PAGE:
Just make sure you pay off your business credit card regularly―in full each month, if possible. Otherwise, you might end up shocked by how quickly those little expenses add up, thanks to the high APR. And if you’ll regularly need cash, you might find that an LOC will be more affordable than paying the cash advance fees on your credit card.

But as long as you responsibly use and pay off your credit card, you can get great perks on your small, everyday expenses.

Line of credit and credit card FAQ

Will getting a line of credit or credit card hurt my credit score?

When you first apply for and get a line of credit or credit card, your credit score might drop a bit.

That’s because most lenders do a hard credit check, which can ding your credit. Plus, the age of your credit affects your credit score too, and a new credit source can temporarily lower it.

That said, don’t worry too much. As you regularly use and make payments (preferably more than the minimum payment), your credit score should bounce back, since you'll now have more available credit (another factor in your credit score).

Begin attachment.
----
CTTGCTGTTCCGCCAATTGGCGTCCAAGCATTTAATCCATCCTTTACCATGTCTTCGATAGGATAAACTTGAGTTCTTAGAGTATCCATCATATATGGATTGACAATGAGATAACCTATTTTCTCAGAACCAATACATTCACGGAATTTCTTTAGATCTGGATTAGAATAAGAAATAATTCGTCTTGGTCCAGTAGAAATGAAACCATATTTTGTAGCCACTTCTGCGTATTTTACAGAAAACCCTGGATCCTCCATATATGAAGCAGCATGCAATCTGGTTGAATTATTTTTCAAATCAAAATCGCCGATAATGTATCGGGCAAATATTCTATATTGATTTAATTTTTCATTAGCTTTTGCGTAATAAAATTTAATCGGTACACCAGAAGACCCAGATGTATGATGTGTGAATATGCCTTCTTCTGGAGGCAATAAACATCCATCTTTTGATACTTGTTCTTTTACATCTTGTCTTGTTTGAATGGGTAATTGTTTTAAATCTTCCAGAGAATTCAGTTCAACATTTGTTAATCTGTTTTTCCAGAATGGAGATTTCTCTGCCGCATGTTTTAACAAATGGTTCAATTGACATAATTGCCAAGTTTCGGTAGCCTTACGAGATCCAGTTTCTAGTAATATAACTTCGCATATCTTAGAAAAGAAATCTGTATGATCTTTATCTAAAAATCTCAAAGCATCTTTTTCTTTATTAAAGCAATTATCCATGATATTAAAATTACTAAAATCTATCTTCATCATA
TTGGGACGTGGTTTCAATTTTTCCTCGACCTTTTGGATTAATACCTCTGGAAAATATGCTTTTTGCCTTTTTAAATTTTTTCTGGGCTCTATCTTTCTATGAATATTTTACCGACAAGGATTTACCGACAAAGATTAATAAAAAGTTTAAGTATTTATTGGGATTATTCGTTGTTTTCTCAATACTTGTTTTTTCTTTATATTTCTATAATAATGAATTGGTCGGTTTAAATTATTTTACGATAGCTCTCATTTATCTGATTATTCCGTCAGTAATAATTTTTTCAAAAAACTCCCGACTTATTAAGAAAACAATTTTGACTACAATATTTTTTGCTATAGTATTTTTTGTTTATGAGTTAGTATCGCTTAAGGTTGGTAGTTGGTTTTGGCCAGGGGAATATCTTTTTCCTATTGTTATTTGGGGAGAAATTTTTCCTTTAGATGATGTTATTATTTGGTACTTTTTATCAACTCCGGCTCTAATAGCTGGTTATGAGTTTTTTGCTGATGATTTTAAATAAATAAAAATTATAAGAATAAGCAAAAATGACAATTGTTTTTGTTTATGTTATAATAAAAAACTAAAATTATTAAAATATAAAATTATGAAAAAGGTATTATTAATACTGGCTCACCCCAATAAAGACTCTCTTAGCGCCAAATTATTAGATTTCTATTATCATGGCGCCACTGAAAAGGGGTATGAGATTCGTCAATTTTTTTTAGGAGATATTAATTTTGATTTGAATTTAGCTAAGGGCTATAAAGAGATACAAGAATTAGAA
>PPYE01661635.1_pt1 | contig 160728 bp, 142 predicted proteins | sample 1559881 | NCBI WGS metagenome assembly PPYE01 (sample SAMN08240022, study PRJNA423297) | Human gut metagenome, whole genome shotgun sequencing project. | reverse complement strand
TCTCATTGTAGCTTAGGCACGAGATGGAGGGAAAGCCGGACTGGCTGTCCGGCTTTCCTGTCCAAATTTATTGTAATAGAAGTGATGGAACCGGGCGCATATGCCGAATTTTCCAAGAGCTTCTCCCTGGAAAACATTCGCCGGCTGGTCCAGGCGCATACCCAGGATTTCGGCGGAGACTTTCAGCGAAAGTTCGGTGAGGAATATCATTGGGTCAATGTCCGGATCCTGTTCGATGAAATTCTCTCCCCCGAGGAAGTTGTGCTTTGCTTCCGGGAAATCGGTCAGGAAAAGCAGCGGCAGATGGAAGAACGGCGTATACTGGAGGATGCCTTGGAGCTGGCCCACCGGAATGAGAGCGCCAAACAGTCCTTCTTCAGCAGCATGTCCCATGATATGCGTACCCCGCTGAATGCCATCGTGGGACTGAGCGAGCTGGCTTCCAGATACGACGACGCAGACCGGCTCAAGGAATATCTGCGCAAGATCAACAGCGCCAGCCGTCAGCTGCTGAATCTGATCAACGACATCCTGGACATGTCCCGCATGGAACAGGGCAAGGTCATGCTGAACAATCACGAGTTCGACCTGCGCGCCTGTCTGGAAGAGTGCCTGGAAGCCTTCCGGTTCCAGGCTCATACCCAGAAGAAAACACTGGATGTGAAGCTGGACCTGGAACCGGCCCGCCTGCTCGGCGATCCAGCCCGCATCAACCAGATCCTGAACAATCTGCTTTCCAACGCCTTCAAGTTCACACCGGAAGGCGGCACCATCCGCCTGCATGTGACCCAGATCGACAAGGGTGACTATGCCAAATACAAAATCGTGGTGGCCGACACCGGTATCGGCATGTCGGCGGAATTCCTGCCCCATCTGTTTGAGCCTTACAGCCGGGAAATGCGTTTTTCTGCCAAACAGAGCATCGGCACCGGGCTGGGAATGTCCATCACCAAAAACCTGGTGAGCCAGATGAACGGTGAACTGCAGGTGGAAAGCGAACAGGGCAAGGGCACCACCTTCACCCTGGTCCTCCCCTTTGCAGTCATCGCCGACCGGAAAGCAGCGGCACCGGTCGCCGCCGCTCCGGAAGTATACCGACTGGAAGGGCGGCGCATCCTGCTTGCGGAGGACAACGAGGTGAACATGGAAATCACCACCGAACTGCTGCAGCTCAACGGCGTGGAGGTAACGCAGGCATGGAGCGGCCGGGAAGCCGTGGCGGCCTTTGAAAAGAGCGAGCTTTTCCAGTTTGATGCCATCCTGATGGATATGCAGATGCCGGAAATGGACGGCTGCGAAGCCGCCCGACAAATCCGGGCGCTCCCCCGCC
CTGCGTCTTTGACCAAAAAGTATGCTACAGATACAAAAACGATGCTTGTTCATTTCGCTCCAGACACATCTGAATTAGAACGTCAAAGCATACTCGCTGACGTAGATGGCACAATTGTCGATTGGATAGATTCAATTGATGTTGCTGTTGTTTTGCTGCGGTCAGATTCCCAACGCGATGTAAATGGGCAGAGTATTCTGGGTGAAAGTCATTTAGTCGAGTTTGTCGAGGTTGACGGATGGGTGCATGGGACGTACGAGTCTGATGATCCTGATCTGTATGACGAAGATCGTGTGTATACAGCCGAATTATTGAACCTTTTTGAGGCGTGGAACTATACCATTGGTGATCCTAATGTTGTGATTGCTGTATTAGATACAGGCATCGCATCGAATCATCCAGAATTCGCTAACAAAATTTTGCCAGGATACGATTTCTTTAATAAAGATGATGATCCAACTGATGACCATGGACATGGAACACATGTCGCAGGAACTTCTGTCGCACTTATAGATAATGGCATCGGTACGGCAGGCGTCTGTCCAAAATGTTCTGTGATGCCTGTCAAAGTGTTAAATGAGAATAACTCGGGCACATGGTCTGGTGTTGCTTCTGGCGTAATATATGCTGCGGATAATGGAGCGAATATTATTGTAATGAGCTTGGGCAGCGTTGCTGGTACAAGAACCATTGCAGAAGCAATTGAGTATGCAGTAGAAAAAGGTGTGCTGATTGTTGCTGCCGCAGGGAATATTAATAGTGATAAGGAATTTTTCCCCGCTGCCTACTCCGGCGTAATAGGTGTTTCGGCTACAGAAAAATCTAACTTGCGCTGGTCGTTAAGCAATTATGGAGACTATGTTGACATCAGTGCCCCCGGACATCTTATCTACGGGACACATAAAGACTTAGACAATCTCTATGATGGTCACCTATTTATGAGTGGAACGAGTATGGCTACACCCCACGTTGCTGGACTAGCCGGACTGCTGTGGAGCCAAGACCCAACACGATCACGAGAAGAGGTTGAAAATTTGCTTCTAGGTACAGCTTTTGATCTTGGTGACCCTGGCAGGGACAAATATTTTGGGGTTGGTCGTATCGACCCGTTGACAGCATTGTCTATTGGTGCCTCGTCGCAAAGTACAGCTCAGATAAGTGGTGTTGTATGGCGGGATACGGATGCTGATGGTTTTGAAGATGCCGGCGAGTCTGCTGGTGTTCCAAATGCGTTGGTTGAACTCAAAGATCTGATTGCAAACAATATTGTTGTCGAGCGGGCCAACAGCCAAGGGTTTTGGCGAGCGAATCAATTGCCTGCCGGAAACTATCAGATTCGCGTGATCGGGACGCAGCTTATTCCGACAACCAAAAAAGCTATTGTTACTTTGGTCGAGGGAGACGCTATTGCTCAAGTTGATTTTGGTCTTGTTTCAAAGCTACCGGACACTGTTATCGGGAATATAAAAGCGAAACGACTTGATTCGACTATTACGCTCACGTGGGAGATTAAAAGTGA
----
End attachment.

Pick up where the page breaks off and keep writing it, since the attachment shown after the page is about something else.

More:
And with any luck, your credit score may end up higher than it was before you got an LOC or credit card.

What personal credit score do I need to get a line of credit?

The credit score required to qualify for a line of credit varies from lender to lender, but it might be lower than you think. On our rankings of the best bad-credit business loans, we found LOC lenders willing to accept a credit score as low as 500.

Of course, to get the best business lines of credit, you’ll need a better credit score. Banks, for example, usually look for a credit score in the high 600s.

And remember, your personal credit score is just one part of your application. If you have high business revenue and an older business, you’ll have an easier time getting a line of credit with a poor credit score than if you have low revenue and a young business.

Is it worth getting a line of credit?